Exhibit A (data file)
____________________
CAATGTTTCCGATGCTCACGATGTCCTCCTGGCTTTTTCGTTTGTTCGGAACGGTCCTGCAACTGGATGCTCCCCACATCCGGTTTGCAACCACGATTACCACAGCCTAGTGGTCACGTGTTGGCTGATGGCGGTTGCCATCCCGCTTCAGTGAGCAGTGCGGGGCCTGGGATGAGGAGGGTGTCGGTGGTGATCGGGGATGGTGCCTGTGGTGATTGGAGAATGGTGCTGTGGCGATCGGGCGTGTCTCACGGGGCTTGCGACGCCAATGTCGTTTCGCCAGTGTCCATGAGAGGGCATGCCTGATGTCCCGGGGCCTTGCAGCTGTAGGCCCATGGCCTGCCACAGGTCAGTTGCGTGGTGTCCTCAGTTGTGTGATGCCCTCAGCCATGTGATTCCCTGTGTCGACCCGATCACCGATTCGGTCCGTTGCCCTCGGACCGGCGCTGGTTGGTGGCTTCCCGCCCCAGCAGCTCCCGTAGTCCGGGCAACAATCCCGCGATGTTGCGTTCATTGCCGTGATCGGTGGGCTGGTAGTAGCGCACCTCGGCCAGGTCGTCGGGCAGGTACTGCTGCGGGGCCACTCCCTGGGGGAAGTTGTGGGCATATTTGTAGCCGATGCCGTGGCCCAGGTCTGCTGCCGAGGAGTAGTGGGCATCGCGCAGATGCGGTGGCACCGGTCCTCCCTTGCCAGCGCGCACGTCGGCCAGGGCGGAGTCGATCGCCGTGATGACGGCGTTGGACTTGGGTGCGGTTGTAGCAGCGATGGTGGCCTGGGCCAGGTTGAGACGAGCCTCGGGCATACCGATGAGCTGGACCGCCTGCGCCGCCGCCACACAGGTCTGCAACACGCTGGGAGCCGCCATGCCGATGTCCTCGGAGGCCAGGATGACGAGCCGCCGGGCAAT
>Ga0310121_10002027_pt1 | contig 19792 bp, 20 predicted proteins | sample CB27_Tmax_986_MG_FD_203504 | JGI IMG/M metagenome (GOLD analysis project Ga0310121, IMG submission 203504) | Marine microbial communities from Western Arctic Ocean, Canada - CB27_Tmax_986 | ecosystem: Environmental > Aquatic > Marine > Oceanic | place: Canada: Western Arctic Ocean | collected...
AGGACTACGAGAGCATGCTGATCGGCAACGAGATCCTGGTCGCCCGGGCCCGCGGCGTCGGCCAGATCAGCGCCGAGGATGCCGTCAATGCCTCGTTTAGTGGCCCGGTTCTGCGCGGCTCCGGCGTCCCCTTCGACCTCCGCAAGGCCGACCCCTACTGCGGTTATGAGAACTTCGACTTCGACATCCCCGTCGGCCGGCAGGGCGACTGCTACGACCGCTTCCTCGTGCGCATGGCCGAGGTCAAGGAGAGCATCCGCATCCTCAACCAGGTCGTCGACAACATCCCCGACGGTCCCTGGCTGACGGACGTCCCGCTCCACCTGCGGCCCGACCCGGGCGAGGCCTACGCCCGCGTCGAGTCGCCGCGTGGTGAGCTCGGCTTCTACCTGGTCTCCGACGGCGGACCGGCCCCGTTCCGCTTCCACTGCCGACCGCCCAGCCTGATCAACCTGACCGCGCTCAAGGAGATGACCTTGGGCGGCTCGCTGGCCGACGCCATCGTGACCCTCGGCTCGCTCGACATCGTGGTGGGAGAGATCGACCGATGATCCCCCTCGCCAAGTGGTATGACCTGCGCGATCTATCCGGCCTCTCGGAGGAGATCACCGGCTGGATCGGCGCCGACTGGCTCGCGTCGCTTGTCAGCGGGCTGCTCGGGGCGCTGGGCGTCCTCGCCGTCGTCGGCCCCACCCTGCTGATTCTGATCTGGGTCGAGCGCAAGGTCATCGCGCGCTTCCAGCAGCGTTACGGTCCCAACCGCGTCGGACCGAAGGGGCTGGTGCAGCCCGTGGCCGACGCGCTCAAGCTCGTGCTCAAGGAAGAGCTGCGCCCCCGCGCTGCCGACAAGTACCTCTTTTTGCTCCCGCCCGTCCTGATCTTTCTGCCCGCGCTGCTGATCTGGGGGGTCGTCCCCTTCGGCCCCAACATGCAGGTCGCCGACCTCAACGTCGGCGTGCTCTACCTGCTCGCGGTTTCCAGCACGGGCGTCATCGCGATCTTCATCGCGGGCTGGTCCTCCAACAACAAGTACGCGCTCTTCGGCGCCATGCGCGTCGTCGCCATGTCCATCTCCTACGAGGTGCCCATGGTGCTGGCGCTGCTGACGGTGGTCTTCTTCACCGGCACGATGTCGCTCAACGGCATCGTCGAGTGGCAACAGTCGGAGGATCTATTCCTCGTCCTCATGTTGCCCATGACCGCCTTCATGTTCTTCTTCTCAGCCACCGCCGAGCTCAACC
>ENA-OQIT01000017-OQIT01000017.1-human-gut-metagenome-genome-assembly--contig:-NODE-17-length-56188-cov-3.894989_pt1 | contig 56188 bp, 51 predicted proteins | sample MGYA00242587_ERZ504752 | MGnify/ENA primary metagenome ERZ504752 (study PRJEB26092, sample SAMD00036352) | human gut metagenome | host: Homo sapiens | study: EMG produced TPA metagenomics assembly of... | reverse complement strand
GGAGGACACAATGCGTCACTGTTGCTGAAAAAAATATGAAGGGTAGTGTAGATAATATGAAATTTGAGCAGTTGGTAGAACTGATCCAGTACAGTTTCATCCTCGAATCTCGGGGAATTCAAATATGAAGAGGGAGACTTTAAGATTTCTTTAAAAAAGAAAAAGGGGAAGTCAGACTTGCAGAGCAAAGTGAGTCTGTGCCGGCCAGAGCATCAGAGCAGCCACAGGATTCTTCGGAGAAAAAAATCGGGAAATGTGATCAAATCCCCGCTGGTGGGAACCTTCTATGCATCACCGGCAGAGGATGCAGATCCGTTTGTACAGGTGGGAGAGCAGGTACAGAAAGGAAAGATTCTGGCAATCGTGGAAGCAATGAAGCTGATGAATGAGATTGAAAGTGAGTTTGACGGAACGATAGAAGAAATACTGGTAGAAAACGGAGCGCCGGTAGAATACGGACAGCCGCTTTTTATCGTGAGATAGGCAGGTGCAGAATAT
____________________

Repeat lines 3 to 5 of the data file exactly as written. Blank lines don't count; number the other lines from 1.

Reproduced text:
AGGACTACGAGAGCATGCTGATCGGCAACGAGATCCTGGTCGCCCGGGCCCGCGGCGTCGGCCAGATCAGCGCCGAGGATGCCGTCAATGCCTCGTTTAGTGGCCCGGTTCTGCGCGGCTCCGGCGTCCCCTTCGACCTCCGCAAGGCCGACCCCTACTGCGGTTATGAGAACTTCGACTTCGACATCCCCGTCGGCCGGCAGGGCGACTGCTACGACCGCTTCCTCGTGCGCATGGCCGAGGTCAAGGAGAGCATCCGCATCCTCAACCAGGTCGTCGACAACATCCCCGACGGTCCCTGGCTGACGGACGTCCCGCTCCACCTGCGGCCCGACCCGGGCGAGGCCTACGCCCGCGTCGAGTCGCCGCGTGGTGAGCTCGGCTTCTACCTGGTCTCCGACGGCGGACCGGCCCCGTTCCGCTTCCACTGCCGACCGCCCAGCCTGATCAACCTGACCGCGCTCAAGGAGATGACCTTGGGCGGCTCGCTGGCCGACGCCATCGTGACCCTCGGCTCGCTCGACATCGTGGTGGGAGAGATCGACCGATGATCCCCCTCGCCAAGTGGTATGACCTGCGCGATCTATCCGGCCTCTCGGAGGAGATCACCGGCTGGATCGGCGCCGACTGGCTCGCGTCGCTTGTCAGCGGGCTGCTCGGGGCGCTGGGCGTCCTCGCCGTCGTCGGCCCCACCCTGCTGATTCTGATCTGGGTCGAGCGCAAGGTCATCGCGCGCTTCCAGCAGCGTTACGGTCCCAACCGCGTCGGACCGAAGGGGCTGGTGCAGCCCGTGGCCGACGCGCTCAAGCTCGTGCTCAAGGAAGAGCTGCGCCCCCGCGCTGCCGACAAGTACCTCTTTTTGCTCCCGCCCGTCCTGATCTTTCTGCCCGCGCTGCTGATCTGGGGGGTCGTCCCCTTCGGCCCCAACATGCAGGTCGCCGACCTCAACGTCGGCGTGCTCTACCTGCTCGCGGTTTCCAGCACGGGCGTCATCGCGATCTTCATCGCGGGCTGGTCCTCCAACAACAAGTACGCGCTCTTCGGCGCCATGCGCGTCGTCGCCATGTCCATCTCCTACGAGGTGCCCATGGTGCTGGCGCTGCTGACGGTGGTCTTCTTCACCGGCACGATGTCGCTCAACGGCATCGTCGAGTGGCAACAGTCGGAGGATCTATTCCTCGTCCTCATGTTGCCCATGACCGCCTTCATGTTCTTCTTCTCAGCCACCGCCGAGCTCAACC
>ENA-OQIT01000017-OQIT01000017.1-human-gut-metagenome-genome-assembly--contig:-NODE-17-length-56188-cov-3.894989_pt1 | contig 56188 bp, 51 predicted proteins | sample MGYA00242587_ERZ504752 | MGnify/ENA primary metagenome ERZ504752 (study PRJEB26092, sample SAMD00036352) | human gut metagenome | host: Homo sapiens | study: EMG produced TPA metagenomics assembly of... | reverse complement strand
GGAGGACACAATGCGTCACTGTTGCTGAAAAAAATATGAAGGGTAGTGTAGATAATATGAAATTTGAGCAGTTGGTAGAACTGATCCAGTACAGTTTCATCCTCGAATCTCGGGGAATTCAAATATGAAGAGGGAGACTTTAAGATTTCTTTAAAAAAGAAAAAGGGGAAGTCAGACTTGCAGAGCAAAGTGAGTCTGTGCCGGCCAGAGCATCAGAGCAGCCACAGGATTCTTCGGAGAAAAAAATCGGGAAATGTGATCAAATCCCCGCTGGTGGGAACCTTCTATGCATCACCGGCAGAGGATGCAGATCCGTTTGTACAGGTGGGAGAGCAGGTACAGAAAGGAAAGATTCTGGCAATCGTGGAAGCAATGAAGCTGATGAATGAGATTGAAAGTGAGTTTGACGGAACGATAGAAGAAATACTGGTAGAAAACGGAGCGCCGGTAGAATACGGACAGCCGCTTTTTATCGTGAGATAGGCAGGTGCAGAATAT